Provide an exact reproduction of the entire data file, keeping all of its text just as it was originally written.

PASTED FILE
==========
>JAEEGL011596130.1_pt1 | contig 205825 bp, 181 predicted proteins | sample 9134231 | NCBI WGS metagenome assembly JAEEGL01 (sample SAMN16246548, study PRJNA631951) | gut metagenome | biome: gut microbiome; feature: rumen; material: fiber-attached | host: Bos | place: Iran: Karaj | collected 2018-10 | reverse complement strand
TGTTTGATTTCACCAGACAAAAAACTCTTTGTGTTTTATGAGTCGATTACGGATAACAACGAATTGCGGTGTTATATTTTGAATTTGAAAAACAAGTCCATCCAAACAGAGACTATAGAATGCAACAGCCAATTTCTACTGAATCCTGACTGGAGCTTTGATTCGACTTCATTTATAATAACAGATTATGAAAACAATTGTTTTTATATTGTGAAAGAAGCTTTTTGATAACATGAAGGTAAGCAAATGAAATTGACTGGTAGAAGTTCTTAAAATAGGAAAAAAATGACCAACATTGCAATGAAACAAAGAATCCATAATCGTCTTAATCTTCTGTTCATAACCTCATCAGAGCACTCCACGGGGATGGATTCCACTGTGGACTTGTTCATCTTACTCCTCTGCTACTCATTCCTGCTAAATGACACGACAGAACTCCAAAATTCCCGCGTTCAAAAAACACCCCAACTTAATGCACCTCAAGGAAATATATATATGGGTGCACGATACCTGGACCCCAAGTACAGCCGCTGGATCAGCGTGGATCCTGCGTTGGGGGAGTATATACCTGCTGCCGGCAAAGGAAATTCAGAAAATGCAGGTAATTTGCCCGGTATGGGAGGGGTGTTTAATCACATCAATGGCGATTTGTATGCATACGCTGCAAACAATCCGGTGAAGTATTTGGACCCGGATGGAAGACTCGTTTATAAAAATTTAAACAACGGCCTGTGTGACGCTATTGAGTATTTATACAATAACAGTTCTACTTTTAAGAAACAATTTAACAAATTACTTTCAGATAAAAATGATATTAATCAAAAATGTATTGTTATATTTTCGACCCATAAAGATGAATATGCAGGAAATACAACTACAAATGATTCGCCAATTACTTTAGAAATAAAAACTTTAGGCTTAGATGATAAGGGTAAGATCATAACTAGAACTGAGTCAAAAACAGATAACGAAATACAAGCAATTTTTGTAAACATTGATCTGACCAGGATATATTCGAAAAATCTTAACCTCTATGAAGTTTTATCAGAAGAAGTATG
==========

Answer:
>JAEEGL011596130.1_pt1 | contig 205825 bp, 181 predicted proteins | sample 9134231 | NCBI WGS metagenome assembly JAEEGL01 (sample SAMN16246548, study PRJNA631951) | gut metagenome | biome: gut microbiome; feature: rumen; material: fiber-attached | host: Bos | place: Iran: Karaj | collected 2018-10 | reverse complement strand
TGTTTGATTTCACCAGACAAAAAACTCTTTGTGTTTTATGAGTCGATTACGGATAACAACGAATTGCGGTGTTATATTTTGAATTTGAAAAACAAGTCCATCCAAACAGAGACTATAGAATGCAACAGCCAATTTCTACTGAATCCTGACTGGAGCTTTGATTCGACTTCATTTATAATAACAGATTATGAAAACAATTGTTTTTATATTGTGAAAGAAGCTTTTTGATAACATGAAGGTAAGCAAATGAAATTGACTGGTAGAAGTTCTTAAAATAGGAAAAAAATGACCAACATTGCAATGAAACAAAGAATCCATAATCGTCTTAATCTTCTGTTCATAACCTCATCAGAGCACTCCACGGGGATGGATTCCACTGTGGACTTGTTCATCTTACTCCTCTGCTACTCATTCCTGCTAAATGACACGACAGAACTCCAAAATTCCCGCGTTCAAAAAACACCCCAACTTAATGCACCTCAAGGAAATATATATATGGGTGCACGATACCTGGACCCCAAGTACAGCCGCTGGATCAGCGTGGATCCTGCGTTGGGGGAGTATATACCTGCTGCCGGCAAAGGAAATTCAGAAAATGCAGGTAATTTGCCCGGTATGGGAGGGGTGTTTAATCACATCAATGGCGATTTGTATGCATACGCTGCAAACAATCCGGTGAAGTATTTGGACCCGGATGGAAGACTCGTTTATAAAAATTTAAACAACGGCCTGTGTGACGCTATTGAGTATTTATACAATAACAGTTCTACTTTTAAGAAACAATTTAACAAATTACTTTCAGATAAAAATGATATTAATCAAAAATGTATTGTTATATTTTCGACCCATAAAGATGAATATGCAGGAAATACAACTACAAATGATTCGCCAATTACTTTAGAAATAAAAACTTTAGGCTTAGATGATAAGGGTAAGATCATAACTAGAACTGAGTCAAAAACAGATAACGAAATACAAGCAATTTTTGTAAACATTGATCTGACCAGGATATATTCGAAAAATCTTAACCTCTATGAAGTTTTATCAGAAGAAGTATG